first_imgSolar is saving the University of Virginia $1 million per year FacebookTwitterLinkedInEmailPrint分享WVIR:The University of Virginia says it’s leading in higher education when it comes to sustainability. The school’s efforts to go green have resulted in nearly a million dollars saved in utilities per year.One way UVA has become more sustainable is by its roughly 1,000 solar panels scattered across the university. UVA says the solar panels help it unplug from fossil dependency.“At the University of Virginia, we’ve got about 600,000 watts of solar panels on our roofs,” Jesse Warren, the sustainability program manager for buildings and operations at UVA, said. Some of the power goes back to the grid through a partnership with Dominion Energy, and some of it goes back to taking university buildings off the grid.“The thing that really sets us apart here at UVA is how we’re developing and preparing our solar sites,” Warren said. “Here in facilities management, we’ve got great information about all of our buildings and all of our rooftops.” Facilities management has partnered with an environmental engineering class to help identify which rooftops are ideal for solar development. “We’re committed to continuing to grow solar across grounds and anywhere we can bring that together with our students and faculty, we’re going to do it that way,” Warren said.As the University of Virginia’s solar power grows, it will add another 32 megawatts of energy.More: UVA reports solar panels save it money, hopes to implement more in futurelast_img read more

Olympics: Colombians to watch in London

first_img CALI, Colombia – Keep an eye on these Colombian athletes competing in London: Yuri Alvear, Jamundí, judo: Alvear, 26, will compete in her second Olympics. In Beijing, 2008, she finished seventh in the 70-kilogram (154-pound) class. She won bronze medals in the 2011 Pan American Games in Guadalajara; in Buenos Aires in 2009 and Montreal 2007. She won gold at the 2010 Medellín South American Games. María Luis Calle, Medellín, cycling: Calle, 43, will participate in her fourth Olympics. She already won a bronze medal at the point trials during the 2004 Athens Games. She will participate in the omnium and individual time trials in the 29-kilometer (18-mile) race. Juan Esteban Arango, Medellín, cycling: Arango, 26, won the omnium gold medal at the World Track Championship in London last February. In addition, he won gold medals in the 2011 Pan American Games (omnium and team pursuit) at the 2010 Central American Games (madison, omnium, individual and team pursuits) and in the Medellín South American Games (individual and team pursuits). In London, Arango will also participate in the individual and team pursuits. Luis Fernando López, Pasto, racewalking: López, a 44-year-old police officer, will compete in the 20-kilometer (12.4 mile) race. He took fifth at the 2009 Berlin World Championship and a bronze medal at the IAAF World Championships in Daegu, South Korea, last year. Mariana Pajón, Medellín, BMX: Pajón, 20, will carry the Colombian flag at the Opening Ceremony. The BMX specialist comes from a family of athletes. Her father raced cars and her brother races karts. Last year, she won the 2011 World Championship in Copenhagen, Denmark. She also holds five UCI world titles. Jackeline Rentería, Cali, wrestling: Rentería, 26, won bronze in Beijing in 2008 in the 55-kilogram (121-pound) class. She won the gold medal at the Finland Pre-Olympic Wrestling Tournament in May. By Dialogo July 26, 2012last_img read more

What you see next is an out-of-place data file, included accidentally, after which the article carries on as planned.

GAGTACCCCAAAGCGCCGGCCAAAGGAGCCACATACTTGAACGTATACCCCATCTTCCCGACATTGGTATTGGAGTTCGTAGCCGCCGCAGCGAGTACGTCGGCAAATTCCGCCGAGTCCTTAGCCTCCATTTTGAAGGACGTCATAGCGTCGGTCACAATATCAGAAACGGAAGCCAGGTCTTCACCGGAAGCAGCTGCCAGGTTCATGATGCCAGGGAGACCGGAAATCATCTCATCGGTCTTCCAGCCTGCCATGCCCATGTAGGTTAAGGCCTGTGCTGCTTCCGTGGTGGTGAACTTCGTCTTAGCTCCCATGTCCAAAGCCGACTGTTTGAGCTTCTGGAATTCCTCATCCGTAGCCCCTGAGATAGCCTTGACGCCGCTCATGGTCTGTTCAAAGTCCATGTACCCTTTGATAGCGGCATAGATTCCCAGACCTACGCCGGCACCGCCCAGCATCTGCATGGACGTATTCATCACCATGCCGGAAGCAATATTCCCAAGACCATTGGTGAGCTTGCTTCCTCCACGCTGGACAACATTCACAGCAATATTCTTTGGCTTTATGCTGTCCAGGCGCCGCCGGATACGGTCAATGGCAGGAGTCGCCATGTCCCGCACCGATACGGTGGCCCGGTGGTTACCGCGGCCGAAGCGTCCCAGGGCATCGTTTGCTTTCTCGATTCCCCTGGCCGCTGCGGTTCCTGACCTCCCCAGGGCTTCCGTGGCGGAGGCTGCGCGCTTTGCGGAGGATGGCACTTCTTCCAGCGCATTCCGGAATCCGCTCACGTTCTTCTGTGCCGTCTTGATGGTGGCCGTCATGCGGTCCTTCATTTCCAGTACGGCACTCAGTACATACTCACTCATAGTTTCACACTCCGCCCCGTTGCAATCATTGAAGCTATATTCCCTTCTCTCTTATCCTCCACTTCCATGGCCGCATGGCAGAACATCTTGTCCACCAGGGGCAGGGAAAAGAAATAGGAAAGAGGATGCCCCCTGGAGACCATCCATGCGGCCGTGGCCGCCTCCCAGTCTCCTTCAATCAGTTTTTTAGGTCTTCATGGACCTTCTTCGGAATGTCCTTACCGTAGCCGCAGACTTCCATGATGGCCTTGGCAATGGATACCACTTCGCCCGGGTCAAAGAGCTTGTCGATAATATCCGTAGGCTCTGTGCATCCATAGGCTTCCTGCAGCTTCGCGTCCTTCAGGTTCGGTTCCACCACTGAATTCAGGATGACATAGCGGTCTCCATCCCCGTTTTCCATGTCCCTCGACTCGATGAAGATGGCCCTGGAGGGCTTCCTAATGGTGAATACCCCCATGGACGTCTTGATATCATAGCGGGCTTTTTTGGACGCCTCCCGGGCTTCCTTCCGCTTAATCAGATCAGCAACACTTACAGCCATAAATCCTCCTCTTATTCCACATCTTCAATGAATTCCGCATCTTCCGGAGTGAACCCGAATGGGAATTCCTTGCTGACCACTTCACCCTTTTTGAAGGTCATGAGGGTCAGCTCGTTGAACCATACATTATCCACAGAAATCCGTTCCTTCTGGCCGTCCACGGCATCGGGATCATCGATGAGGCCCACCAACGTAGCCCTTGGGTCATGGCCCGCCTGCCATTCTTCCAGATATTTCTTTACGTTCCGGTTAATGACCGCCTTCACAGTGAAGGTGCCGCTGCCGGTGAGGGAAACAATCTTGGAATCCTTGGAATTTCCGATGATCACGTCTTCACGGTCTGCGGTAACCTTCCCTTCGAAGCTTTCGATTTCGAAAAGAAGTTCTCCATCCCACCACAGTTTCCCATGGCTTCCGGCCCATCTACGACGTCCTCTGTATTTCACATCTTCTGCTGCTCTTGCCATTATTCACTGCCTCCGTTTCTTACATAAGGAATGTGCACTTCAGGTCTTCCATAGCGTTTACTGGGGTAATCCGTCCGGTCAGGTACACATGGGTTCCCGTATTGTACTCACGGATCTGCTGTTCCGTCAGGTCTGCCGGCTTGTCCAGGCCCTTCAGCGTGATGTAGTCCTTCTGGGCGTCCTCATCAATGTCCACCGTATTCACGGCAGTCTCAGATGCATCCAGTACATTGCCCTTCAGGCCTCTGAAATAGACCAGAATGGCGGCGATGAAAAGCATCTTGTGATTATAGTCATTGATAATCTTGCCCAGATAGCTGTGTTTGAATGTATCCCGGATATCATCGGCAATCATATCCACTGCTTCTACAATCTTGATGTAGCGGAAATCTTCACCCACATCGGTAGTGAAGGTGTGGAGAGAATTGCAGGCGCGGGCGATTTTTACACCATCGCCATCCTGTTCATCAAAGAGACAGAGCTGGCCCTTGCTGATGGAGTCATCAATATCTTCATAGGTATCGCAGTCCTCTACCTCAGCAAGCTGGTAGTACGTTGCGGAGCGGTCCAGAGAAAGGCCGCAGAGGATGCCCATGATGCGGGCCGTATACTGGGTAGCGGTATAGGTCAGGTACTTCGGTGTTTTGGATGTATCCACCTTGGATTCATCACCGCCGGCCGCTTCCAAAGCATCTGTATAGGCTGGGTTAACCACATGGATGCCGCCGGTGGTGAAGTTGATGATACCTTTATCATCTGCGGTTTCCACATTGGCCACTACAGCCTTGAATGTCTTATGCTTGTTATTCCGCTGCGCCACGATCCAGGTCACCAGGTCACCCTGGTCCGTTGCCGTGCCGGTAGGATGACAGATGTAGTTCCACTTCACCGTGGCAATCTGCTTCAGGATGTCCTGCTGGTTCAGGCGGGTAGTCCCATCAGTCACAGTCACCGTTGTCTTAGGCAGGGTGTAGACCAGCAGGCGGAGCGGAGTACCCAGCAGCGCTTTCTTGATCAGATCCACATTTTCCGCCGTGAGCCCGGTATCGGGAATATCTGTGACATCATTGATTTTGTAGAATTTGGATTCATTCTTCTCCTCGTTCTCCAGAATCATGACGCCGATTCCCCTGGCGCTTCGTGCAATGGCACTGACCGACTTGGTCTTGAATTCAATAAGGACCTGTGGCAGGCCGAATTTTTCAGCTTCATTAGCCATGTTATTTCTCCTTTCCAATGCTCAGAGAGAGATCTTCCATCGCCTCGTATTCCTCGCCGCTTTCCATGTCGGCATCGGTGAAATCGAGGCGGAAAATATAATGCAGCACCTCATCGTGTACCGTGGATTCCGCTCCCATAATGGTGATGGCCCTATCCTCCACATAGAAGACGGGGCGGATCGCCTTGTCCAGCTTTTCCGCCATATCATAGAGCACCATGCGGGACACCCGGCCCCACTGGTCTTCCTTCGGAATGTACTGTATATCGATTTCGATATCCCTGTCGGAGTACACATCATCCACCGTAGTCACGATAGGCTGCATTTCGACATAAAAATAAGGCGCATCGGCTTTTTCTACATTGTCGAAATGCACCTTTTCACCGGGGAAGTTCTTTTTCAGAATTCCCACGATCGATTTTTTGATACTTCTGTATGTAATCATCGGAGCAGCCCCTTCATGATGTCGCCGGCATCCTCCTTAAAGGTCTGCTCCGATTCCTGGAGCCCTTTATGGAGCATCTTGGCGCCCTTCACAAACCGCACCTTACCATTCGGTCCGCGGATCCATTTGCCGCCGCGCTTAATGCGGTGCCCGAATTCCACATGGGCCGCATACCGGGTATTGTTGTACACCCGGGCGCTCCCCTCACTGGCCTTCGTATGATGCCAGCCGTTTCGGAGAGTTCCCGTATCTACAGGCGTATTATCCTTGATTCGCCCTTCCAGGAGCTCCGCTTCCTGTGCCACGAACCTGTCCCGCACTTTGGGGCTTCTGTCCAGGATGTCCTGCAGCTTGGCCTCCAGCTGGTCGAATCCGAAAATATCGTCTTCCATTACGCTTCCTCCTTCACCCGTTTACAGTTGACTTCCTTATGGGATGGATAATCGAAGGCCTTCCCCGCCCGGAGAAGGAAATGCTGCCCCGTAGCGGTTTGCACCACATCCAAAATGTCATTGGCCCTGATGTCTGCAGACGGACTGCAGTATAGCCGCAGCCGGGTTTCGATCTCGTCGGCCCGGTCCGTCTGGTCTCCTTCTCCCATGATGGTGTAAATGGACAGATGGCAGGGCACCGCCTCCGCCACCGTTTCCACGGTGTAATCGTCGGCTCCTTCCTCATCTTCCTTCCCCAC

Diversionary workshop aims to promote professionalism